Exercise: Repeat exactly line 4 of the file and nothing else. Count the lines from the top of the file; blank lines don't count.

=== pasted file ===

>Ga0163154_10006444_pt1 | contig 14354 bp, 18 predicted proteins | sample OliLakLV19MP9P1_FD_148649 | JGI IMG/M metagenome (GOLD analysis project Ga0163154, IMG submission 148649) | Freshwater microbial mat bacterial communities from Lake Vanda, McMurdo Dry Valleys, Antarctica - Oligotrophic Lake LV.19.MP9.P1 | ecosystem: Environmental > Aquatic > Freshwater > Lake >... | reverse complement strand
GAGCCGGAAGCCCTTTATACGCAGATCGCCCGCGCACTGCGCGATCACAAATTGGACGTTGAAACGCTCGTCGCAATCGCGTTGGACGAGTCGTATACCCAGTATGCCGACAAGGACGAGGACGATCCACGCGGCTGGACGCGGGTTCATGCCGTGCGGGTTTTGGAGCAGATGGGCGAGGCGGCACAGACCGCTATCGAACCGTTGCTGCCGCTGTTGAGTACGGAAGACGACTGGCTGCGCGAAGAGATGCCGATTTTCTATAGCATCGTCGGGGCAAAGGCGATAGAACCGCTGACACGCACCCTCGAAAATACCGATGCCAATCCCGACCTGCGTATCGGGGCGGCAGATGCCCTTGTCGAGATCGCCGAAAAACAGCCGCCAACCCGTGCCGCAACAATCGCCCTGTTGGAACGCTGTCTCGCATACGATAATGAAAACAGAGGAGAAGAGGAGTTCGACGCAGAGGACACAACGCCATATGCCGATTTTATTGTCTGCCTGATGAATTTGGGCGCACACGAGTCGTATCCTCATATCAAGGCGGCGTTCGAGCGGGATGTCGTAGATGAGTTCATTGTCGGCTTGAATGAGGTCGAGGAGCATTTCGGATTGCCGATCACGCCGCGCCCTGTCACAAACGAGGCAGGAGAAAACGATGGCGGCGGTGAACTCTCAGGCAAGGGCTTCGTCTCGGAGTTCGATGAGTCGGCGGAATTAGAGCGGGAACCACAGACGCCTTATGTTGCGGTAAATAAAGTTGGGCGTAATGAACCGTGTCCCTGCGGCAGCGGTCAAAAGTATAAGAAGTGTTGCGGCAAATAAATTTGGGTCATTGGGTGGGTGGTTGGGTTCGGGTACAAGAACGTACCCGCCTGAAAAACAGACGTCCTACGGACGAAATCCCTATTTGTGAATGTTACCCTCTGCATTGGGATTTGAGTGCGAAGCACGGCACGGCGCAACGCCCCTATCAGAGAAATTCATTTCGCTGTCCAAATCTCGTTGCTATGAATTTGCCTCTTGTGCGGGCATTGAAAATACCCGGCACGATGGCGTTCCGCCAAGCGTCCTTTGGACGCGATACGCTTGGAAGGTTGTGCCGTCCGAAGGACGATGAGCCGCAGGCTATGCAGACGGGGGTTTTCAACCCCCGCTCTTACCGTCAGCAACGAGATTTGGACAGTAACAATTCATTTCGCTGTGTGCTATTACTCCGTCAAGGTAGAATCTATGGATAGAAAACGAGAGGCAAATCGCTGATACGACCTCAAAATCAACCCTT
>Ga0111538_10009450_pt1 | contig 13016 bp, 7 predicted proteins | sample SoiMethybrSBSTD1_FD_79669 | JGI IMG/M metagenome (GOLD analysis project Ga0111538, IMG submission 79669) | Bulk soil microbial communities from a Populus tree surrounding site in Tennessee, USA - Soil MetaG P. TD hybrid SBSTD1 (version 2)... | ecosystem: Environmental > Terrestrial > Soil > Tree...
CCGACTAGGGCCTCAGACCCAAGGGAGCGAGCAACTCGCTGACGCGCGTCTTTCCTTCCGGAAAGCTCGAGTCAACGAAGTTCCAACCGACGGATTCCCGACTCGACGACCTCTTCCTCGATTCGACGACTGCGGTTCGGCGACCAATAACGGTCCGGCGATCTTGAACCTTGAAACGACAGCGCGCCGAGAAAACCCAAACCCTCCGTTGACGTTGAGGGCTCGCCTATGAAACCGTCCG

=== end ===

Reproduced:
CCGACTAGGGCCTCAGACCCAAGGGAGCGAGCAACTCGCTGACGCGCGTCTTTCCTTCCGGAAAGCTCGAGTCAACGAAGTTCCAACCGACGGATTCCCGACTCGACGACCTCTTCCTCGATTCGACGACTGCGGTTCGGCGACCAATAACGGTCCGGCGATCTTGAACCTTGAAACGACAGCGCGCCGAGAAAACCCAAACCCTCCGTTGACGTTGAGGGCTCGCCTATGAAACCGTCCG